• This is a political forum that is non-biased/non-partisan and treats every person's position on topics equally. This debate forum is not aligned to any political party. In today's politics, many ideas are split between and even within all the political parties. Often we find ourselves agreeing on one platform but some topics break our mold. We are here to discuss them in a civil political debate. If this is your first visit to our political forums, be sure to check out the RULES. Registering for debate politics is necessary before posting. Register today to participate - it's free!

John Oliver Blackmails Congress With Their Own Digital Data (1 Viewer)

Nomad4Ever

Dark Brandon Acolyte
Supporting Member
DP Veteran
Joined
Jan 22, 2017
Messages
15,633
Reaction score
23,908
Location
U.S.A.
Gender
Female
Political Leaning
Libertarian - Left

"The ‘Last Week Tonight’ host paid shady brokers for lawmakers’ digital histories — promising not to release the info so long as Congress passes legislation protecting all consumers’ data"

The show’s main segment concerned data brokers, the companies that collect your digital data, package it, and sell it to anyone who’s interested — sometimes in bundles based on shared characteristics. Real names of these bundles include “Ambitious Singles,” “Couples With Clout,” and “Kids and Cabernet.” Oliver pointed out that the names also sound like “immediately green-lit shows on TLC.”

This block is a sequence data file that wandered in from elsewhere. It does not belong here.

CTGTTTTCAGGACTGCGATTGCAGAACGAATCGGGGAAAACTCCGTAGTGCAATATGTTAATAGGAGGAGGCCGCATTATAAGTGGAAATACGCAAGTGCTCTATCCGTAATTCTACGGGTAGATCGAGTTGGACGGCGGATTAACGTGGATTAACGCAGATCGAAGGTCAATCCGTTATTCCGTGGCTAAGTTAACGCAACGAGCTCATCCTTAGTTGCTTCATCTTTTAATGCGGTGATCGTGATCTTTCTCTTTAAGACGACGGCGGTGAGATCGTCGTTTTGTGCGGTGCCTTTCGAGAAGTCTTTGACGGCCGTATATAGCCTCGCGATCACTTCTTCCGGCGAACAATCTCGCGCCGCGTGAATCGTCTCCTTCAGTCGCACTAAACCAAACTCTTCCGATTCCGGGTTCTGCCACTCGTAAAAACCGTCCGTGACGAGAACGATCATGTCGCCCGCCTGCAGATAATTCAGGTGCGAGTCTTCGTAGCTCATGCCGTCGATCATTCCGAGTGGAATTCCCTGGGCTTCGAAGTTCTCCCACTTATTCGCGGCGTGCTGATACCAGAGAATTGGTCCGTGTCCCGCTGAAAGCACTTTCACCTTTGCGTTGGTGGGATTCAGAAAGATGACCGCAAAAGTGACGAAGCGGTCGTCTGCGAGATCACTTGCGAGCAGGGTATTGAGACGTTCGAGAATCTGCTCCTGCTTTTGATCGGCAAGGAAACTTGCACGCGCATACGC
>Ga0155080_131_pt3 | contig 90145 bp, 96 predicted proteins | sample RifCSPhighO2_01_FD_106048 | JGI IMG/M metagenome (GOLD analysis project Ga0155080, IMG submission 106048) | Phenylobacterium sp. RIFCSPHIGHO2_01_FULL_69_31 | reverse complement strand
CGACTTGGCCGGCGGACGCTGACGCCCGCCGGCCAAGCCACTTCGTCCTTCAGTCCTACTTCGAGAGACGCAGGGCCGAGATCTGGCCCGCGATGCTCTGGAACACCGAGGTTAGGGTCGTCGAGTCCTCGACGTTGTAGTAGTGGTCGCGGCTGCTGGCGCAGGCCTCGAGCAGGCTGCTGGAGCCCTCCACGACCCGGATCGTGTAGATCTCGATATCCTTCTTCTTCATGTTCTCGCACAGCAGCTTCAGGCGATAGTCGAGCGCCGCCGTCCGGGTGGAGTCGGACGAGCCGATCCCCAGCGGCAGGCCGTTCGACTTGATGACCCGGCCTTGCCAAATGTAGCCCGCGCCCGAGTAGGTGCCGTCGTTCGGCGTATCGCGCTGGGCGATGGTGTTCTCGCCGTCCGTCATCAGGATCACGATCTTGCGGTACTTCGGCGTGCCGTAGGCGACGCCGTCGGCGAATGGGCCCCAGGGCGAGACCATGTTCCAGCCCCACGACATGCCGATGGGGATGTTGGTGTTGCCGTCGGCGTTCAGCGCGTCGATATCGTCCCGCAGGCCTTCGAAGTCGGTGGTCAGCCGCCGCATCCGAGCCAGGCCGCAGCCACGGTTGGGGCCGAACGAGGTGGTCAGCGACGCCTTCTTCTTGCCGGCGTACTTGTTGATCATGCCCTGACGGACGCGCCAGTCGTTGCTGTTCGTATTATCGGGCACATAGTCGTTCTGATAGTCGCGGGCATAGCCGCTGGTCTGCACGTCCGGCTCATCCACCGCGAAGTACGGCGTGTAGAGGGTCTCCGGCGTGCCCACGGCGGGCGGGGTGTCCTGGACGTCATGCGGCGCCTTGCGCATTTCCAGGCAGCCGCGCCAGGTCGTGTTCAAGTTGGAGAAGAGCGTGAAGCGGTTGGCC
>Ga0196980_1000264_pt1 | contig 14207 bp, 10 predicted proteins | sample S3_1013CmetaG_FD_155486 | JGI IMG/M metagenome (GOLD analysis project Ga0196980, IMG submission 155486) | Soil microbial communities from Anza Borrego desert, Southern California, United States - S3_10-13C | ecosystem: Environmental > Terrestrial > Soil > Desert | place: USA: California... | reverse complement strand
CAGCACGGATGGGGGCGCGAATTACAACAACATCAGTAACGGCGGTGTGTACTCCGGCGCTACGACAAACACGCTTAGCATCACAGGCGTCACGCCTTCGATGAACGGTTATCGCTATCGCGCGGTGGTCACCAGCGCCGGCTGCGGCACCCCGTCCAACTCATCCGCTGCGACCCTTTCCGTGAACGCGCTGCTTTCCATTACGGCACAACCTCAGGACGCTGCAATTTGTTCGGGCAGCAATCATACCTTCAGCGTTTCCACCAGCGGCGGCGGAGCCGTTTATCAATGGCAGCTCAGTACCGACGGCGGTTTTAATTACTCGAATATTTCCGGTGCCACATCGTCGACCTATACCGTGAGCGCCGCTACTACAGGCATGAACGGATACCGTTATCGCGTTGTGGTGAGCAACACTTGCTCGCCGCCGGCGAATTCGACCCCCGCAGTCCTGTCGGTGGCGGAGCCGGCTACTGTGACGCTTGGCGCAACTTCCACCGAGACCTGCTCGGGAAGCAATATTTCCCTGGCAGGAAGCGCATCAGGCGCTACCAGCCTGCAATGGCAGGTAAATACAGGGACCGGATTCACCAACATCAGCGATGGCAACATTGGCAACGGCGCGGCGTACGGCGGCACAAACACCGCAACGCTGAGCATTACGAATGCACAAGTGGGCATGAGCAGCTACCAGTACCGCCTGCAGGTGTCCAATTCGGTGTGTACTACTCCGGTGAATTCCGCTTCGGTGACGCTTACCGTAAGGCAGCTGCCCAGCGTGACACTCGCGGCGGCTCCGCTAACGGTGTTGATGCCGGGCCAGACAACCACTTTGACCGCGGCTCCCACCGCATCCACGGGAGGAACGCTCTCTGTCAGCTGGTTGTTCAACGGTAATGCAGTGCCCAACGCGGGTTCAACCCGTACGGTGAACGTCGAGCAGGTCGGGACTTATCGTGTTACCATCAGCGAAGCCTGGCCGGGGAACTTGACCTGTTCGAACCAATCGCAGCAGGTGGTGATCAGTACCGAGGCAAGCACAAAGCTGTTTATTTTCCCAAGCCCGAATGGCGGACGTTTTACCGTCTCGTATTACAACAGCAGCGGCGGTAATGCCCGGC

Thing is, brokers group people in far less fanciful ways — according to their medical ailments, for instance. Or as “Suffering Seniors” and “Help Needed—I Am 90 Days Behind With Bills.” Last year, Epsilon, one of these ghoulish companies, was forced to pay $150 million in penalties because they’d knowingly sold the data of 30 million people to scammers targeting seniors.
I've posted about this many times on this forum, but mass data collection really is a huge threat to society. Ads and selling the data to scammers are maybe the least worrying uses. We have already seen advertising profiles sold to influence elections and voting patterns like in the Cambridge Analytica scandal. Making the mass collection and profiling of consumers illegal is one of the most necessary pieces of legislation that needs to be passed our democracy and society.

He and his staff paid for the data of a subset of individuals with traits that a lot of Congressmen have, and who were online within five miles of the Capitol building. Though Oliver was cagey about what they found, he indicated they were able to identify several specific lawmakers and their potentially problematic search histories. But he didn’t reveal anything more than that. Instead, he indicated that his preferred solution was for lawmakers to pass laws making the release of that kind of personal info illegal.